providing a substrate 4 with honeycomb cells 13 aluminizing chromizing a heat treatment to promote diffusion of Cr, Al
providing a substrate 4 with honeycomb cells 13 and with a braze between honeycomb 13 cells and substrate 4 chromizing aluminizing optionally a heat treatment to promote diffusion of Cr, Al
providing a substrate 4 with honeycomb cells 13 and with a braze between honeycomb 13 cells and substrate 4 aluminizing chromizing optionally a heat treatment to promote diffusion of Cr, Al
providing a substrate 4 with honeycomb cells 13 chromizing aluminizing a heat treatment to promote diffusion of Cr, Al
providing a substrate 4 with honeycomb cells 13 chromizing optionally a heat treatment to promote diffusion of Al in substrate aluminizing optionally a heat treatment to promote diffusion of Cr in Al and into substrate
 By this sequence the advantage of a ductile and easily to be manufactured steel can be used to form the honeycomb cells and adapt it into shrouds. After that a reduced ductility is not a problem anymore because no further bending or mechanical stresses due to manufacturing are induced.
 According to another example of the invention a protective FeCrAlY coating 7 is applied on the iron board sidewalls 10 (FIG. 10) as an overlay coating.
 Both types of overlay and diffusion coating are also possible.
 The composition of the coating 7 or diffusion area 8 comprises chromium, aluminum (Al) and yttrium (Y) and balance M, especially iron (Fe). Especially the FeCrAlY alloy or coating 7 consists of Fe, Cr, Al and Y.
 Optionally the MCrAlY alloy or coating 7, 8 can contain titanium (Ti), Hafnium (Hf), and/or silicon (Si) which enhance the corrosion/oxidation behavior of the alloyed or coated steel. Hafnium (Hf) stabilizes the aluminum oxide which is formed on the outside surface of the MCrAlY alloy wherein silicon (Si) will permit the formation of an aluminum silicate phase.
 The phrase "contain" means that the amount of such an element is at least two times higher that the impurity level of this element in a MCrAlY alloy or at least two times higher than the measuring accuracy depending on which is higher.
 Especially the MCrAlY alloy or coating 7 consists of Fe, Cr, Al, Y and at least one element of the group Ti, Hf and/or Si.
 Preferred ranges of the elements (in wt %) are 18% to 35% Cr, 3% to 15% Al, 0,2% to 2% Yttrium and for the optional additions up to 3% titanium, up to 3% hafnium and/or up to 3% silicon.
 Adding the low side, the balance would be iron 80% by weight, and on the high side 39% by weight.
 All combinations with the optional elements are preferred embodiments:
 That means: MCrAlY, especially M=Fe:
+ Ti + Hf + Si + Ti + Hf + Ti + Si + Hf + Si + Hf + Si + Ti + Hf + Si . ##EQU00001##
 These seven combinations of the elements of the alloy can be on exclusive (consist) or non-exclusive (comprise) listing of the MCrAlY or coating 7.
 The FeCrAlY coating 7 or diffusion area 8 preferably does not contain nickel (Ni) and/or does not contain cobalt (Co).
 The MCrAlY coating 7 can be applied by a coating or exposure process known in the state of the art by using the adequate alloy of MCrAlY or preferably by coating the elements Cr, Al and Y and/or the optional elements separately and fottning by diffusion this MCrAlY diffusion area.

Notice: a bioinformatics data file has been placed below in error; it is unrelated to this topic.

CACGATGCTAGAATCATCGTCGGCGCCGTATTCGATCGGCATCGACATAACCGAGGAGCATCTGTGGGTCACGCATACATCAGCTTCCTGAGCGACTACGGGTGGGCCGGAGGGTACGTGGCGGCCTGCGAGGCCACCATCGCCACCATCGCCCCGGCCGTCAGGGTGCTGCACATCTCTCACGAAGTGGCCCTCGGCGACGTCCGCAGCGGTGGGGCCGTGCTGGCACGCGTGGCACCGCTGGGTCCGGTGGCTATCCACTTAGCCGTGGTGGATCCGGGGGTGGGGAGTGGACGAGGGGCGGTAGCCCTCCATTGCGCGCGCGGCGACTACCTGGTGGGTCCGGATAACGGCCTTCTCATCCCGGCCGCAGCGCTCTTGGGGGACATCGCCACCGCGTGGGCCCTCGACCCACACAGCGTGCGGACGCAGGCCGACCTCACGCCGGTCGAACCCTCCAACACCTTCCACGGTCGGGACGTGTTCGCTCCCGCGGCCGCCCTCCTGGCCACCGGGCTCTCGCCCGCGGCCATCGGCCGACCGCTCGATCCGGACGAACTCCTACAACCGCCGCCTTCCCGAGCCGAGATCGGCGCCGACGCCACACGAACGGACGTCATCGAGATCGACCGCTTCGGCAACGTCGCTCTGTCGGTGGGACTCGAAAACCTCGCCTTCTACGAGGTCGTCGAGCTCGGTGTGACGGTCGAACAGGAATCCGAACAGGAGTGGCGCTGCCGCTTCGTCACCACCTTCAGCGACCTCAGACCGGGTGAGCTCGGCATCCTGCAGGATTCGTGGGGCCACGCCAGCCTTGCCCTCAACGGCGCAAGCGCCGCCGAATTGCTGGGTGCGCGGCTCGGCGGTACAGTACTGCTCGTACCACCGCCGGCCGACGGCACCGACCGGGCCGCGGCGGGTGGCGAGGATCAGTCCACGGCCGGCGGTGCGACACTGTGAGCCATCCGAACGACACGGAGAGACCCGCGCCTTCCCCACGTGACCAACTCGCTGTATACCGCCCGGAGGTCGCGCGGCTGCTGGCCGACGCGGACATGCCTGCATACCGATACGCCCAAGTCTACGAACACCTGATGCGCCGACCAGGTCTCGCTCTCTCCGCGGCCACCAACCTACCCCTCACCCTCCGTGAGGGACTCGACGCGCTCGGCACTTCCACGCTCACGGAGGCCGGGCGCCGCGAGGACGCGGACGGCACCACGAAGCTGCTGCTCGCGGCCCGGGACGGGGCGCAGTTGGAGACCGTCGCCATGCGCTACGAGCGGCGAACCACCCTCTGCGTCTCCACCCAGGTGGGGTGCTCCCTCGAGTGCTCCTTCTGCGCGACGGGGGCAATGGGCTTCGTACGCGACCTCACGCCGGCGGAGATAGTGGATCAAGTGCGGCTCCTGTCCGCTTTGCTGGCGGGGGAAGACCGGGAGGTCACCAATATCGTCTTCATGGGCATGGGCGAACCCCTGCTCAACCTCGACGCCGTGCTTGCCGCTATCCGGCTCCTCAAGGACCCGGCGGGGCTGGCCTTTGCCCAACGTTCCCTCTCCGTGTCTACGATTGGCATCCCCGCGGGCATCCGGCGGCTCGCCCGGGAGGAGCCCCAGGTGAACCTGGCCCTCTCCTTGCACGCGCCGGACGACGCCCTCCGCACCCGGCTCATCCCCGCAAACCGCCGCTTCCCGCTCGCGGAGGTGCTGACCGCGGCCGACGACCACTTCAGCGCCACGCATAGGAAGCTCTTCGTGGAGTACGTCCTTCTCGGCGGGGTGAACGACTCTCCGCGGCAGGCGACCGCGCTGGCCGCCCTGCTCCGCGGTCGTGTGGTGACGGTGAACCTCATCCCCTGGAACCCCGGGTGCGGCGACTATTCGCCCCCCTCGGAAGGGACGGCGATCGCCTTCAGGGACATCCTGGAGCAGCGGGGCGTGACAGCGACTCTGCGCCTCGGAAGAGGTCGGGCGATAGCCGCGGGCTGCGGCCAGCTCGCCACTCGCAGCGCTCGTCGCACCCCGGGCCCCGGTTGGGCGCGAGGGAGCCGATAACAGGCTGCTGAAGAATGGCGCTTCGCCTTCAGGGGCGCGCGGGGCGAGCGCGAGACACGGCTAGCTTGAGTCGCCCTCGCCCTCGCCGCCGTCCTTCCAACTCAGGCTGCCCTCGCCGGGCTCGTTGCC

Especially, a CVD coating process is used to coat the honeycomb cells 13 of the honeycomb seals 1.
 Especially, the honeycomb cell 13 can be filled with an abradable material, especially a ceramic 19 in order to have a further improvement of the abrasion behavior of the honeycomb seal 1 (FIG. 11).
 The material of the side walls 10 of the honeycomb cells 1 is preferably steel or stainless steel.
 FIG. 12 shows, by way of example, a partial longitudinal section through a gas turbine 100.
 In the interior, the gas turbine 100 has a rotor 103 which is mounted such that it can rotate about an axis of rotation 102, has a shaft 101 and is also referred to as the turbine rotor.
 An intake housing 104, a compressor 105, a, for example, toroidal combustion chamber 110, in particular an annular combustion chamber, with a plurality of coaxially arranged burners 107, a turbine 108 and the exhaust-gas housing 109 follow one another along the rotor 103.
 The annular combustion chamber 110 is in communication with a, for example, annular hot-gas passage 111, where, by way of example, four successive turbine stages 112 faint the turbine 108.
 Each turbine stage 112 is formed, for example, from two blade or vane rings. As seen in the direction of flow of a working medium 113, in the hot-gas passage 111 a row of guide vanes 115 is followed by a row 125 formed from rotor blades 120.
 The guide vanes 130 are secured to an inner housing 138 of a stator 143, whereas the rotor blades 120 of a row 125 are fitted to the rotor 103 for example by means of a turbine disk 133.
 A generator (not shown) is coupled to the rotor 103.
 While the gas turbine 100 is operating, the compressor 105 sucks in air 135 through the intake housing 104 and compresses it. The compressed air provided at the turbine-side end of the compressor 105 is passed to the burners 107, where it is mixed with a fuel. The mix is then burnt in the combustion chamber 110, forming the working medium 113. From there, the working medium 113 flows along the hot-gas passage 111 past the guide vanes 130 and the rotor blades 120. The working medium 113 is expanded at the rotor blades 120, transferring its momentum, so that the rotor blades 120 drive the rotor 103 and the latter in turn drives the generator coupled to it.
 While the gas turbine 100 is operating, the components which are exposed to the hot working medium 113 are subject to thermal stresses. The guide vanes 130 and rotor blades 120 of the first turbine stage 112, as seen in the direction of flow of the working medium 113, together with the heat shield bricks which line the annular combustion chamber 110, are subject to the highest thermal stresses.
 To be able to withstand the temperatures which prevail there, they can be cooled by means of a coolant.
 Substrates of the components may likewise have a directional structure, i.e. they are in single-crystal form (SX structure) or have only longitudinally oriented grains (DS structure).
 By way of example, iron-based, nickel-based or cobalt-based superalloys are used as material for the components, in particular for the turbine blade or vane 120, 130 and components of the combustion chamber 110.